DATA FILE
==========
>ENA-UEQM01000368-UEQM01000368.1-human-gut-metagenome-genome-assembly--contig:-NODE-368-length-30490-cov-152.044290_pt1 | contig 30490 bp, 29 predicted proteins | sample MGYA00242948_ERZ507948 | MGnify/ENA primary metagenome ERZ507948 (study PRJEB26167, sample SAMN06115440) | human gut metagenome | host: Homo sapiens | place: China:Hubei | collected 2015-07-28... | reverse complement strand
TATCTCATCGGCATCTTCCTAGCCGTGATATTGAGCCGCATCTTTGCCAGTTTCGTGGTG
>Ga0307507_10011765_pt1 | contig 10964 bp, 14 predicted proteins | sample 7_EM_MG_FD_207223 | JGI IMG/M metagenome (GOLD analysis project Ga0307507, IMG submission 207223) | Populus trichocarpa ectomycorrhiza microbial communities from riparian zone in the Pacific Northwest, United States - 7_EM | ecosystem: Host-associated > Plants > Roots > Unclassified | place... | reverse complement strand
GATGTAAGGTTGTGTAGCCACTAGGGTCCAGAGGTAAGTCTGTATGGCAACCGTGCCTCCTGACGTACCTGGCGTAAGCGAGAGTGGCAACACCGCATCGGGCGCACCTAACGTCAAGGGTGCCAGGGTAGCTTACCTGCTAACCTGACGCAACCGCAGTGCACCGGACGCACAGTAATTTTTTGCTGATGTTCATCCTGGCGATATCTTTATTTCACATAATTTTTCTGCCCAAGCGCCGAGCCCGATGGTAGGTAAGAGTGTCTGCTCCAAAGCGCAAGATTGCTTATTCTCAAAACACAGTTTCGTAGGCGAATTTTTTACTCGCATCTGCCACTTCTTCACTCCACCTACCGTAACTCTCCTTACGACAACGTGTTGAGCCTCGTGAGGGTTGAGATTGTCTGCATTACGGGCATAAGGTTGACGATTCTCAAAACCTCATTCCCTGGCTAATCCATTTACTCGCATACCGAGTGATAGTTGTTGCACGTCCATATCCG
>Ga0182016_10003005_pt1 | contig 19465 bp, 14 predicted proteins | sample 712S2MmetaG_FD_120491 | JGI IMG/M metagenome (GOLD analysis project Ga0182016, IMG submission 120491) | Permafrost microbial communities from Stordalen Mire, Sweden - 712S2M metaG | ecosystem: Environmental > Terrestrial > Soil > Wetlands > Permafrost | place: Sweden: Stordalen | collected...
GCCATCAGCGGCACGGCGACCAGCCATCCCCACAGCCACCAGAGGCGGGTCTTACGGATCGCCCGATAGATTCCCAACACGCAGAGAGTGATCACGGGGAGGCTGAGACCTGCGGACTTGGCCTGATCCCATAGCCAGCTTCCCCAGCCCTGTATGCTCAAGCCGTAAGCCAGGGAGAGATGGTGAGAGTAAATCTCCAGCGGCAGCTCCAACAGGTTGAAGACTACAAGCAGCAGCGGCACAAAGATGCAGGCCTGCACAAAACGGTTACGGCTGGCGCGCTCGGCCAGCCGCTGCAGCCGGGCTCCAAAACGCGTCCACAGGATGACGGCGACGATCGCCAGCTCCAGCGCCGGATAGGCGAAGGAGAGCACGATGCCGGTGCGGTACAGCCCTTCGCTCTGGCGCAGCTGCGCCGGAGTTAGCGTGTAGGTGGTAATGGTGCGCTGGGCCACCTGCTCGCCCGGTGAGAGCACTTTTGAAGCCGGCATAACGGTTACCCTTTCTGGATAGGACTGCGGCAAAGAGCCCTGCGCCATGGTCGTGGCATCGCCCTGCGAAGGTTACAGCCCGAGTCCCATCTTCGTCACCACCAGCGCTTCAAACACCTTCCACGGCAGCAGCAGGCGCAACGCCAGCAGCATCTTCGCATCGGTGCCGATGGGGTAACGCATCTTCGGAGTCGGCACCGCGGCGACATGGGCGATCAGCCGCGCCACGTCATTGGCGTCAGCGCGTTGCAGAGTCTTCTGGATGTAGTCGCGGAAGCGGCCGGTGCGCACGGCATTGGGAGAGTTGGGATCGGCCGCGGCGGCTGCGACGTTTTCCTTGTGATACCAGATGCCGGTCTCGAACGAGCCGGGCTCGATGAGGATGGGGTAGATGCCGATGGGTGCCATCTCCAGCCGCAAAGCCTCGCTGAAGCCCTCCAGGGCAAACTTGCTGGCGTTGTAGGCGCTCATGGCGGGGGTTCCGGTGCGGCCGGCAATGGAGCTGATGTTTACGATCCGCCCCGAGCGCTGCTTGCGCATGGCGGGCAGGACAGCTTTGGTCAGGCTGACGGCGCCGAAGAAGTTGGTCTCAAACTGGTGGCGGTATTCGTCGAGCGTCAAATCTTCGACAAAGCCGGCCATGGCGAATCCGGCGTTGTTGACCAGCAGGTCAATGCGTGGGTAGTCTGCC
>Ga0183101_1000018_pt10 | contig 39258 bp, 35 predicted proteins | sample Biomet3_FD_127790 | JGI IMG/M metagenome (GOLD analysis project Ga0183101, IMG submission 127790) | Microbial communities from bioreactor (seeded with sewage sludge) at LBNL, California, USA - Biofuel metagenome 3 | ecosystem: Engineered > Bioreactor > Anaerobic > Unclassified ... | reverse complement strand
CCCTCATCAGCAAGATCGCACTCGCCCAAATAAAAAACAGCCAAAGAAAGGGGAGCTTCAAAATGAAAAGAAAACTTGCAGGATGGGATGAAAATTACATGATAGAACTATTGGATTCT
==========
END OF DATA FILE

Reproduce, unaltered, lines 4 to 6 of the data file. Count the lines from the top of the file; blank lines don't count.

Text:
GATGTAAGGTTGTGTAGCCACTAGGGTCCAGAGGTAAGTCTGTATGGCAACCGTGCCTCCTGACGTACCTGGCGTAAGCGAGAGTGGCAACACCGCATCGGGCGCACCTAACGTCAAGGGTGCCAGGGTAGCTTACCTGCTAACCTGACGCAACCGCAGTGCACCGGACGCACAGTAATTTTTTGCTGATGTTCATCCTGGCGATATCTTTATTTCACATAATTTTTCTGCCCAAGCGCCGAGCCCGATGGTAGGTAAGAGTGTCTGCTCCAAAGCGCAAGATTGCTTATTCTCAAAACACAGTTTCGTAGGCGAATTTTTTACTCGCATCTGCCACTTCTTCACTCCACCTACCGTAACTCTCCTTACGACAACGTGTTGAGCCTCGTGAGGGTTGAGATTGTCTGCATTACGGGCATAAGGTTGACGATTCTCAAAACCTCATTCCCTGGCTAATCCATTTACTCGCATACCGAGTGATAGTTGTTGCACGTCCATATCCG
>Ga0182016_10003005_pt1 | contig 19465 bp, 14 predicted proteins | sample 712S2MmetaG_FD_120491 | JGI IMG/M metagenome (GOLD analysis project Ga0182016, IMG submission 120491) | Permafrost microbial communities from Stordalen Mire, Sweden - 712S2M metaG | ecosystem: Environmental > Terrestrial > Soil > Wetlands > Permafrost | place: Sweden: Stordalen | collected...
GCCATCAGCGGCACGGCGACCAGCCATCCCCACAGCCACCAGAGGCGGGTCTTACGGATCGCCCGATAGATTCCCAACACGCAGAGAGTGATCACGGGGAGGCTGAGACCTGCGGACTTGGCCTGATCCCATAGCCAGCTTCCCCAGCCCTGTATGCTCAAGCCGTAAGCCAGGGAGAGATGGTGAGAGTAAATCTCCAGCGGCAGCTCCAACAGGTTGAAGACTACAAGCAGCAGCGGCACAAAGATGCAGGCCTGCACAAAACGGTTACGGCTGGCGCGCTCGGCCAGCCGCTGCAGCCGGGCTCCAAAACGCGTCCACAGGATGACGGCGACGATCGCCAGCTCCAGCGCCGGATAGGCGAAGGAGAGCACGATGCCGGTGCGGTACAGCCCTTCGCTCTGGCGCAGCTGCGCCGGAGTTAGCGTGTAGGTGGTAATGGTGCGCTGGGCCACCTGCTCGCCCGGTGAGAGCACTTTTGAAGCCGGCATAACGGTTACCCTTTCTGGATAGGACTGCGGCAAAGAGCCCTGCGCCATGGTCGTGGCATCGCCCTGCGAAGGTTACAGCCCGAGTCCCATCTTCGTCACCACCAGCGCTTCAAACACCTTCCACGGCAGCAGCAGGCGCAACGCCAGCAGCATCTTCGCATCGGTGCCGATGGGGTAACGCATCTTCGGAGTCGGCACCGCGGCGACATGGGCGATCAGCCGCGCCACGTCATTGGCGTCAGCGCGTTGCAGAGTCTTCTGGATGTAGTCGCGGAAGCGGCCGGTGCGCACGGCATTGGGAGAGTTGGGATCGGCCGCGGCGGCTGCGACGTTTTCCTTGTGATACCAGATGCCGGTCTCGAACGAGCCGGGCTCGATGAGGATGGGGTAGATGCCGATGGGTGCCATCTCCAGCCGCAAAGCCTCGCTGAAGCCCTCCAGGGCAAACTTGCTGGCGTTGTAGGCGCTCATGGCGGGGGTTCCGGTGCGGCCGGCAATGGAGCTGATGTTTACGATCCGCCCCGAGCGCTGCTTGCGCATGGCGGGCAGGACAGCTTTGGTCAGGCTGACGGCGCCGAAGAAGTTGGTCTCAAACTGGTGGCGGTATTCGTCGAGCGTCAAATCTTCGACAAAGCCGGCCATGGCGAATCCGGCGTTGTTGACCAGCAGGTCAATGCGTGGGTAGTCTGCC